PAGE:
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2019-03-07 14:01:01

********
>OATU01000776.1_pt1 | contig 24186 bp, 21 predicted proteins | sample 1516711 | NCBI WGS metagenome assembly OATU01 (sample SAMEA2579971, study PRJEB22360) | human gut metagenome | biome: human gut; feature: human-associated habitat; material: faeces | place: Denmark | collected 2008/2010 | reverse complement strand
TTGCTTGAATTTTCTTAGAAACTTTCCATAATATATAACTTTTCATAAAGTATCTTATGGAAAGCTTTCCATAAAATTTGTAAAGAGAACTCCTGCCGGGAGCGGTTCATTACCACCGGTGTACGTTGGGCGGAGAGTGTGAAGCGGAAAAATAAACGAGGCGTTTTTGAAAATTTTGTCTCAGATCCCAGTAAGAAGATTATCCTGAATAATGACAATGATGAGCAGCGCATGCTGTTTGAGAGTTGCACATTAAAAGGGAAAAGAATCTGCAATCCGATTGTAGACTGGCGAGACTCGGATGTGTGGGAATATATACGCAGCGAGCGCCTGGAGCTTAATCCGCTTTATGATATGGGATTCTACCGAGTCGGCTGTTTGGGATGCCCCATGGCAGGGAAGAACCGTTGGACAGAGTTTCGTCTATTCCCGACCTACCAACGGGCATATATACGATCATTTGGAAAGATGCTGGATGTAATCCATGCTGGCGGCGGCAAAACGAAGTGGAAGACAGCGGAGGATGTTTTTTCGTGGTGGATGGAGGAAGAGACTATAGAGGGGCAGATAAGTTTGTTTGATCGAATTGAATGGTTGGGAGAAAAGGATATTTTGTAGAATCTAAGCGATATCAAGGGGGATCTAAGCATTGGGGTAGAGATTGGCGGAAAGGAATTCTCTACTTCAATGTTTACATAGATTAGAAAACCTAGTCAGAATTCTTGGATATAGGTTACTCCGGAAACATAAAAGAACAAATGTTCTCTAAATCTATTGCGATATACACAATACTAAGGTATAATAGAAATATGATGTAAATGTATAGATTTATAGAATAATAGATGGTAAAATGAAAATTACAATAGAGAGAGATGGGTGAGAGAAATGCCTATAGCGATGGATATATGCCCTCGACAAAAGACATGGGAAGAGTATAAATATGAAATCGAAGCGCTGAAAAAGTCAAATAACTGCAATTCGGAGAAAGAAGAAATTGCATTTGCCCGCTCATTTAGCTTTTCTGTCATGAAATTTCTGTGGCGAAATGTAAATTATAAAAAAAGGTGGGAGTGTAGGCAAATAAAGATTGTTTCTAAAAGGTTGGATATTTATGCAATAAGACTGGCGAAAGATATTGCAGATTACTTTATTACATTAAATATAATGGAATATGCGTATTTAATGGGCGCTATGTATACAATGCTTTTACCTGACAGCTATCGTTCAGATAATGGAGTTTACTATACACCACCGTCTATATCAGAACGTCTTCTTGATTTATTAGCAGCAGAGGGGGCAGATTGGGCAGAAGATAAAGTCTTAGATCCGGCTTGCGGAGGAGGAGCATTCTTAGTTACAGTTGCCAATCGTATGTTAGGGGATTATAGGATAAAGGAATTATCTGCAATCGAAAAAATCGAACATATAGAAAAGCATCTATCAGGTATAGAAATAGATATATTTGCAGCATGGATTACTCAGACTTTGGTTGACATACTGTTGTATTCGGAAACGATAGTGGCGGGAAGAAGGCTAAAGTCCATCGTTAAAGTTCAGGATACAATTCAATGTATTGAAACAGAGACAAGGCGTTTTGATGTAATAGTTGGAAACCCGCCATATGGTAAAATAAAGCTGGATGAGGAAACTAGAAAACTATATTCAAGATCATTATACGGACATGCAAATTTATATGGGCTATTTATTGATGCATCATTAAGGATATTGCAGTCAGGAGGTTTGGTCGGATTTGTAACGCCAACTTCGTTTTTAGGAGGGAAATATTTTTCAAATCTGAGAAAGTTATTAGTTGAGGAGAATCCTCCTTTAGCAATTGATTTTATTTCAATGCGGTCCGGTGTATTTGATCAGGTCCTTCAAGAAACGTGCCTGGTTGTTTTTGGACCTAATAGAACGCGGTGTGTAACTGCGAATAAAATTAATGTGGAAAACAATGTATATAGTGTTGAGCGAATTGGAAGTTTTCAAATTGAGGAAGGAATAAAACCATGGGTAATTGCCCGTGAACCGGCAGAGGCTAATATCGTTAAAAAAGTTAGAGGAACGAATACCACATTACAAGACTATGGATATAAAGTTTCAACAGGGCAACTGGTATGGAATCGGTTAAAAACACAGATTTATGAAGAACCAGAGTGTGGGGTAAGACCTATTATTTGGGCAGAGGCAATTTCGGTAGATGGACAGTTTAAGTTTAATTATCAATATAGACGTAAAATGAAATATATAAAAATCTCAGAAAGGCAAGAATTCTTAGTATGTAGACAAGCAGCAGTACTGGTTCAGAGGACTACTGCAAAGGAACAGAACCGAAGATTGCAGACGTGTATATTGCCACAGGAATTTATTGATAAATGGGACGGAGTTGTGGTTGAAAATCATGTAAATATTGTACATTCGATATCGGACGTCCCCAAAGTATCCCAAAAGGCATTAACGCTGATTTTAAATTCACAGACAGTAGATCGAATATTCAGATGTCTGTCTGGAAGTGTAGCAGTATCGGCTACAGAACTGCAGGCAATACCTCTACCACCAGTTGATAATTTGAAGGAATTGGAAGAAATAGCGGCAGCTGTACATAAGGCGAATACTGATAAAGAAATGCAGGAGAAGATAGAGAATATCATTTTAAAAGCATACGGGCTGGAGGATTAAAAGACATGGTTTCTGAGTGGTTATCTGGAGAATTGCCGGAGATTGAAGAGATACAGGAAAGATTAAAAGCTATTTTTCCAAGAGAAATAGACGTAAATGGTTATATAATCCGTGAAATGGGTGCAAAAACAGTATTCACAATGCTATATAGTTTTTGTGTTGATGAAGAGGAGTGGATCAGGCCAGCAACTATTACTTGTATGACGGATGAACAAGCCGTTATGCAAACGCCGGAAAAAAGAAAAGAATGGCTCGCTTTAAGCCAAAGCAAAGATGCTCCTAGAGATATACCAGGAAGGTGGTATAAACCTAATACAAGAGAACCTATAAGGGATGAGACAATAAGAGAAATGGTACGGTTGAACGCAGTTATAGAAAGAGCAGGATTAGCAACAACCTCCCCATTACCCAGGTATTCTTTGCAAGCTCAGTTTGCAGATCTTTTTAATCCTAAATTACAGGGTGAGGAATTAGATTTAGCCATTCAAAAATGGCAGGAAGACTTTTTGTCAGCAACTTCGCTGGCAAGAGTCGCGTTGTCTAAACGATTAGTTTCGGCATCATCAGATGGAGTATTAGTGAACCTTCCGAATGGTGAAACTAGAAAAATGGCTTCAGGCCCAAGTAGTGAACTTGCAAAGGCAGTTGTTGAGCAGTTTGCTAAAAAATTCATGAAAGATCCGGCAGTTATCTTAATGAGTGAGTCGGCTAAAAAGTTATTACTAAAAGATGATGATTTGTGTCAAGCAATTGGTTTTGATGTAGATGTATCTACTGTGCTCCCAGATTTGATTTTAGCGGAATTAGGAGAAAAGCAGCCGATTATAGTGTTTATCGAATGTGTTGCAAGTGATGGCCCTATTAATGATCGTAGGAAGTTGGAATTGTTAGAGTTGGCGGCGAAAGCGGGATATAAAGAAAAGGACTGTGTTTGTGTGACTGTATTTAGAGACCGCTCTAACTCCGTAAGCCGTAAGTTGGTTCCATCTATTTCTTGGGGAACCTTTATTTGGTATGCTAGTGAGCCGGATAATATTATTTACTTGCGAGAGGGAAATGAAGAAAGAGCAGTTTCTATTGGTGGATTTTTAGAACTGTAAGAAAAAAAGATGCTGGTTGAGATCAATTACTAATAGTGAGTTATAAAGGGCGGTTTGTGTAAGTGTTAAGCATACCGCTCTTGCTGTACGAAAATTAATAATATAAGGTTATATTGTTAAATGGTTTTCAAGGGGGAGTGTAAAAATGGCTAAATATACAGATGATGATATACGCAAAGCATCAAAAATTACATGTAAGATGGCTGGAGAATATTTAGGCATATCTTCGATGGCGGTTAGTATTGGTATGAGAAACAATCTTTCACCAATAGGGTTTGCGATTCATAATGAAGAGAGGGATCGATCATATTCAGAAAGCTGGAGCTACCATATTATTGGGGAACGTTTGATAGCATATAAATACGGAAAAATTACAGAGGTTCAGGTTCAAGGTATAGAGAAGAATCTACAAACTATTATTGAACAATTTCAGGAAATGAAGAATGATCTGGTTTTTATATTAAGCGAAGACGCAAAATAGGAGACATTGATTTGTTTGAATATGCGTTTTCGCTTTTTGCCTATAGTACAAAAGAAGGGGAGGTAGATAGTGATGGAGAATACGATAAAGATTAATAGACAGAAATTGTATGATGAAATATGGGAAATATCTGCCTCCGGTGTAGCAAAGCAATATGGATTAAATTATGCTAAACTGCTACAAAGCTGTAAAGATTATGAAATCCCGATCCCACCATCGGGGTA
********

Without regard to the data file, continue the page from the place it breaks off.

By Matt Walker AN ARTIFICIAL gut could help alleviate iron deficiency in millions of people around the world. By assessing how much of the iron in a particular food would be absorbed by the intestine, the gut may help researchers develop food with more iron stored in a form the body can use. Iron deficiency is one of the world’s most widespread nutritional problems, with many researchers developing iron-rich strains of cereals to combat it ( New Scientist, 14 August, p 12). But just because food is rich in iron doesn’t necessarily mean that it is absorbed by the body. Now Raymond Glahn of the US Plant, Soil and Nutrition Laboratory in Ithaca, New York, has designed an artificial gut to test the “bioavailability” of iron in foods. Glahn’s laboratory gut consists of a series of wells about 4 centimetres across, each divided into an upper and lower chamber by an artificial membrane. Food samples are placed in the upper chamber where they are digested by natural stomach enzymes for around three hours. The lower chamber contains a culture of cells, known as Caco-2 cells, which resemble the nutrient-absorbing cells that line the inner surface of the small intestine. To gauge the uptake of iron, Glahn measures the amount of ferritin, an iron-storage protein, produced by the cells. “We have demonstrated that ferritin formation is a highly sensitive and accurate measure of iron uptake,” says Glahn. First results, announced earlier this month, showed that adding vitamin C to infant rice cereal increases the amount of available iron. But citric acid, found in larger amounts in cow’s milk than human breast milk,